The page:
New study questions the role of supercomplexes in metabolism and disease

New study questions the role of supercomplexes in metabolism and disease

A new study published in Cell Metabolism by the research group of Professor Nils-Göran Larsson, at the Department of Medical Biochemistry and Biophysics, Karolinska Institutet, shows that so-called supercomplexes have no major role in cellular energy production and that altered levels therefore are unlikely to affect physiology and disease.

The food we eat is degraded by metabolism and the energy harvested by mitochondria. During metabolism, the nutrients we ingest are broken down and electrons are harvested and used by mitochondria to produce the cellular energy currency, called ATP. The production of ATP depends on a very complicated enzyme system called the respiratory chain. The respiratory chain consists of several large protein complexes which in turn can form higher-order complexes, so-called respiratory chain supercomplexes.

“The role of the supercomplexes has been intensively debated for decades and we have addressed this question by creating a very powerful mouse model which contains a normal amount of fully functional respiratory chain complexes, that cannot interact to form supercomplexes. Very surprisingly, these mice are healthy, showing that supercomplex formation is dispensable for normal cellular energy homeostasis,” explains Nils-Göran Larsson, professor at the Molecular Metabolism Division at MBB at Karolinska Institutet.

“Many reports argue that respiratory chain supercomplexes are important in a wide range of physiological processes and human diseases, like diabetes, metabolic disease, heart failure, and cancer. Manipulation of supercomplex formation has been suggested as a new way to treat cancer and metabolic diseases. Our results show that such approaches are unlikely to succeed and that supercomplex formation has no major effect on cellular energy homeostasis,” says Nils-Göran Larsson.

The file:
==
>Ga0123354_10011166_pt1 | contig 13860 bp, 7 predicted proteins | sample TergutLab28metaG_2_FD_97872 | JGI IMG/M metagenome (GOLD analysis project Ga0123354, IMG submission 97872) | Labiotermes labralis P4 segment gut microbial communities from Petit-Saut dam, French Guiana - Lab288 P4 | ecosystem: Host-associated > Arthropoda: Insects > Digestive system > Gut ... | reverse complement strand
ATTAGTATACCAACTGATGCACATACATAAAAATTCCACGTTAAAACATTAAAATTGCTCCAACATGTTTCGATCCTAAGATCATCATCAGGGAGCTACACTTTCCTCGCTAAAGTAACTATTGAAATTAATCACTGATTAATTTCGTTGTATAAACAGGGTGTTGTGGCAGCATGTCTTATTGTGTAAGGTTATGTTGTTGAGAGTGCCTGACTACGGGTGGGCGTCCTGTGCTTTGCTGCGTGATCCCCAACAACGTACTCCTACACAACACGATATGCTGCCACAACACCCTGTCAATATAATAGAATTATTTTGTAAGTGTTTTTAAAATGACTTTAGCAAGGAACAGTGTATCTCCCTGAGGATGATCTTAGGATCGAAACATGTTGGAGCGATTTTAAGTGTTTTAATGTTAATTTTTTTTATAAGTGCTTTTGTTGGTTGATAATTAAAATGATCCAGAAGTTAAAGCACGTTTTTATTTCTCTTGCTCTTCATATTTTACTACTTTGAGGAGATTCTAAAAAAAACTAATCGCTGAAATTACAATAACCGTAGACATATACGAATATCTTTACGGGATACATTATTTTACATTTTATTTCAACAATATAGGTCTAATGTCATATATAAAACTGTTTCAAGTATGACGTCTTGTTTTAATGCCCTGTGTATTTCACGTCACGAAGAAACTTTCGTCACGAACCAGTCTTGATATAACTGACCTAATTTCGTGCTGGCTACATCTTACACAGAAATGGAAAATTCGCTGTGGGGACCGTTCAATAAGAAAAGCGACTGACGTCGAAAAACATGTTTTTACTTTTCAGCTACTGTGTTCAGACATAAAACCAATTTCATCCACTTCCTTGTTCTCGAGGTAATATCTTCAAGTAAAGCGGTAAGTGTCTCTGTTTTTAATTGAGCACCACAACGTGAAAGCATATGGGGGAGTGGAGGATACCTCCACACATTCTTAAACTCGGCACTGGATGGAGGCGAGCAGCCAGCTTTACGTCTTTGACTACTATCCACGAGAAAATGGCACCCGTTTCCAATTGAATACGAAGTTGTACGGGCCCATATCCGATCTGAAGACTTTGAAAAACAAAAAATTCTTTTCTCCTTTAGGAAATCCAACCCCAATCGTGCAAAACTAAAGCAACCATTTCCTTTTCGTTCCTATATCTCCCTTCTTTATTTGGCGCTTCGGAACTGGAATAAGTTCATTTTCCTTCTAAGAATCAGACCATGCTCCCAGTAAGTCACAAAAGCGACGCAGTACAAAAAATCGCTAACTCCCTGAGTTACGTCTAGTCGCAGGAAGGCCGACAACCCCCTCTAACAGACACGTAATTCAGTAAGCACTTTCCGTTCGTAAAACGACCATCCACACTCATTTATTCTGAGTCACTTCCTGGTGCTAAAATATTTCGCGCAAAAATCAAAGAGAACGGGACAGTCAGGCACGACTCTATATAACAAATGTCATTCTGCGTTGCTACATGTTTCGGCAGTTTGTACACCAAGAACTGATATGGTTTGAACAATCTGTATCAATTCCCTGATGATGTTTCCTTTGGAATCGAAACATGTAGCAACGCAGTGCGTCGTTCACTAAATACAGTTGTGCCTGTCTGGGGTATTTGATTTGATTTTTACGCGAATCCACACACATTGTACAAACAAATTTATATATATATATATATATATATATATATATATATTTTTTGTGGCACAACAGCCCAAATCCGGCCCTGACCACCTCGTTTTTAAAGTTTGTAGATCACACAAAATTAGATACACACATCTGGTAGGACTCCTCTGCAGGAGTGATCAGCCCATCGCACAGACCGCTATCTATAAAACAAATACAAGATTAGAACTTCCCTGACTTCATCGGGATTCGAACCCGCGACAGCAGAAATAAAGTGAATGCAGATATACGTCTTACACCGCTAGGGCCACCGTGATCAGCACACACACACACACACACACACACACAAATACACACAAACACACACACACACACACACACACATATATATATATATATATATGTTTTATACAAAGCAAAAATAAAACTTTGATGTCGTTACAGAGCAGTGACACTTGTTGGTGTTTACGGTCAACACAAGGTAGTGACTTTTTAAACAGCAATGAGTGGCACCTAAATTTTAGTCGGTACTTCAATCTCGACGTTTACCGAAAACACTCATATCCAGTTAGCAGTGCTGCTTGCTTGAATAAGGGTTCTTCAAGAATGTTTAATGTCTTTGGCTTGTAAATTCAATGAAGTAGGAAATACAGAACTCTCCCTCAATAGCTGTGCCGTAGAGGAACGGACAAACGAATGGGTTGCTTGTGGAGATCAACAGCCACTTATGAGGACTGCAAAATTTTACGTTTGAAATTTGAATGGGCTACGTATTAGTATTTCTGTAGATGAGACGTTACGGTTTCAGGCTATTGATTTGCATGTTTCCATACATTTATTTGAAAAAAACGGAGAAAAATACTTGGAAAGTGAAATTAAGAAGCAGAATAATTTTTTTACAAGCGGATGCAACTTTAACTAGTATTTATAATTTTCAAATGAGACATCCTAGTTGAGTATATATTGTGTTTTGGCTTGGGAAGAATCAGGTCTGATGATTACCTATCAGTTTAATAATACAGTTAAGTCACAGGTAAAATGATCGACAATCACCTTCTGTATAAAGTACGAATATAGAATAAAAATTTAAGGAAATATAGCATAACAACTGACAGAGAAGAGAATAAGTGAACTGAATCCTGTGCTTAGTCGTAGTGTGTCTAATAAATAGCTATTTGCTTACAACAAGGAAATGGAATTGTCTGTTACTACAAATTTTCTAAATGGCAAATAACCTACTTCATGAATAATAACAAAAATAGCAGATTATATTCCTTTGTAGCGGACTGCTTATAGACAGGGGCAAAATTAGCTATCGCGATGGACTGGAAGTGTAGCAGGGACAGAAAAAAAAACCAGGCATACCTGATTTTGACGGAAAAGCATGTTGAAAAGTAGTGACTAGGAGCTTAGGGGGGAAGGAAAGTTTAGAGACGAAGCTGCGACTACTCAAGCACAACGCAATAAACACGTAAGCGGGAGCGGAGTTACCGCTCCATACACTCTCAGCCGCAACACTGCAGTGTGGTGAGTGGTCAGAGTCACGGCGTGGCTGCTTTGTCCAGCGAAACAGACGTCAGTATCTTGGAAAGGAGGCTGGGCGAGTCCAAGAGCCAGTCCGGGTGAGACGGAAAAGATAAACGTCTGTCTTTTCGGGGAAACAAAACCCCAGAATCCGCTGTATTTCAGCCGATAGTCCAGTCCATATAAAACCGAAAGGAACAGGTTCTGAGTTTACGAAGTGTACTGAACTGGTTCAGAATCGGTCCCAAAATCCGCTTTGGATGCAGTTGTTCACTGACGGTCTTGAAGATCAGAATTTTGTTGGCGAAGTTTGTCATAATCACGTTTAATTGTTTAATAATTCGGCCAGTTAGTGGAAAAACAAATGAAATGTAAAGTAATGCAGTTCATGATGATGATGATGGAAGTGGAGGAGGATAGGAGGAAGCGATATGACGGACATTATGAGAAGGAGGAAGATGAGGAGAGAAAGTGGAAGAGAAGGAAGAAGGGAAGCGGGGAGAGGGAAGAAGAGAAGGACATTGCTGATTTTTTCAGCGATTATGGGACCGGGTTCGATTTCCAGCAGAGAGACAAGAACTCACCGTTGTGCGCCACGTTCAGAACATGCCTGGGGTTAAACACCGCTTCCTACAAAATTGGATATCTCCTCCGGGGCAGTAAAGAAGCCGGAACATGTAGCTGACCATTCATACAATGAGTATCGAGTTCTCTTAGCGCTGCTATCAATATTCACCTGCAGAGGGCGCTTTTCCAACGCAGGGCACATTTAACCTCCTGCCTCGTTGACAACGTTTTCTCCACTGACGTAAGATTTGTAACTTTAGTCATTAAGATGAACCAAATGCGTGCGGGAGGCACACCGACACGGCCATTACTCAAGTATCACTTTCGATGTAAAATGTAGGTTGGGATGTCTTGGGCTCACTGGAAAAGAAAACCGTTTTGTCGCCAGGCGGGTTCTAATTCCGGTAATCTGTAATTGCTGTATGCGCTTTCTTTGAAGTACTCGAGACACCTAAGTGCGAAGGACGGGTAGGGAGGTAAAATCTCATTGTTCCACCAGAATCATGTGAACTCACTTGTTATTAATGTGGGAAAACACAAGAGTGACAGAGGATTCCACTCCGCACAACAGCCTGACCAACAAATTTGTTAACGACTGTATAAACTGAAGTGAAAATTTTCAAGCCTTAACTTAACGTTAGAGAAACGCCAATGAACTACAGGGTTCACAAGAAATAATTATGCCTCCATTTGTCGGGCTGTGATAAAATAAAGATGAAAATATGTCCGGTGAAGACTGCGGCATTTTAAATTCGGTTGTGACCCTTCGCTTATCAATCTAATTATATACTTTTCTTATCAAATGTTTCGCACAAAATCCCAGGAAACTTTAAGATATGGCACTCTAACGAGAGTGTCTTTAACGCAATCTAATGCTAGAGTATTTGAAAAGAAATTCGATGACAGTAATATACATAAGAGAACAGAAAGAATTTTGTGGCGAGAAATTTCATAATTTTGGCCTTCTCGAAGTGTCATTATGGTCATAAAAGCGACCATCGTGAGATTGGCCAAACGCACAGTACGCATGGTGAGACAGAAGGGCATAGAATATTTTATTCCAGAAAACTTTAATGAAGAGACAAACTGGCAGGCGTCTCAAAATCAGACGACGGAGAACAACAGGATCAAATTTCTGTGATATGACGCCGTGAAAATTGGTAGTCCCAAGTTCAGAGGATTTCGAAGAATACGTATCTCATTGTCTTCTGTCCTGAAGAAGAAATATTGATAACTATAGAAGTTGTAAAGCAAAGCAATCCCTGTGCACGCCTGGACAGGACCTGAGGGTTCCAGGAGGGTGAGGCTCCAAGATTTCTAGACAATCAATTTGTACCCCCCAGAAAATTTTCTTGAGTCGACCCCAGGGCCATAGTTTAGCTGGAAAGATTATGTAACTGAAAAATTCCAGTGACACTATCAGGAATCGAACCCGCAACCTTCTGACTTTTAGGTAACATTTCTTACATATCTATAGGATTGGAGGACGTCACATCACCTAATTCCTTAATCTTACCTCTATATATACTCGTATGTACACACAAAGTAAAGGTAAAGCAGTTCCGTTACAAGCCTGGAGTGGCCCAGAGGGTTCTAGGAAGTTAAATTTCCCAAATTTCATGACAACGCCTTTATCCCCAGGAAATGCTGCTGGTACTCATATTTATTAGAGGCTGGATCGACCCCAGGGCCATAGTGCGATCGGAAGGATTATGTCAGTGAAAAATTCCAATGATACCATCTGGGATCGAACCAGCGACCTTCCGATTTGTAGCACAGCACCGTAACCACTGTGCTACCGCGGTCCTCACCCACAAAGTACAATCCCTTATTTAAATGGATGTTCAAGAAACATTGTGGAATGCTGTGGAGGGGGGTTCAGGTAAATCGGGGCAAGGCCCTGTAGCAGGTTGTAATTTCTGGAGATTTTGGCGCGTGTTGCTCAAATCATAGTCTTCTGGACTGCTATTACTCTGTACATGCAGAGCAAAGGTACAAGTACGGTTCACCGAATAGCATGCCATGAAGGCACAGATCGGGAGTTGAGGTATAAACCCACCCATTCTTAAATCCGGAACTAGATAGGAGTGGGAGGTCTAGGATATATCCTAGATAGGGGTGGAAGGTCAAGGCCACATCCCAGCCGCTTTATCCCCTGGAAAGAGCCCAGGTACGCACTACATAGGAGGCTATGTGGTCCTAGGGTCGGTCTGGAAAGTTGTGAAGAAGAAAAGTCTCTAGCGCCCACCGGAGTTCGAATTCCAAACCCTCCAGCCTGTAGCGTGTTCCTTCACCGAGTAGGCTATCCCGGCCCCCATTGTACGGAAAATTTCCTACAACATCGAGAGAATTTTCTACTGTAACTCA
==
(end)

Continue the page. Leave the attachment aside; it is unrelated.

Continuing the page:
Decreased mitochondrial function is behind a group of inherited diseases that affect children and adults. Decreased mitochondrial function is also an important factor in the progression of common age-associated diseases, such as diabetes, heart failure, and Parkinson´s disease, and contributes to the functional decline seen in aging.

“Despite the huge importance of mitochondrial energy conversion in human disease, many mechanisms are poorly understood. The published results show that supercomplex formation may be dispensable for cellular energy homeostasis and raise the question of alternate ways of regulating energy production,” says Nils-Göran Larsson.

More information:
Dusanka Milenkovic et al, Preserved respiratory chain capacity and physiology in mice with profoundly reduced levels of mitochondrial respirasomes, Cell Metabolism (2023). DOI: 10.1016/j.cmet.2023.07.015

Journal information:
Cell Metabolism

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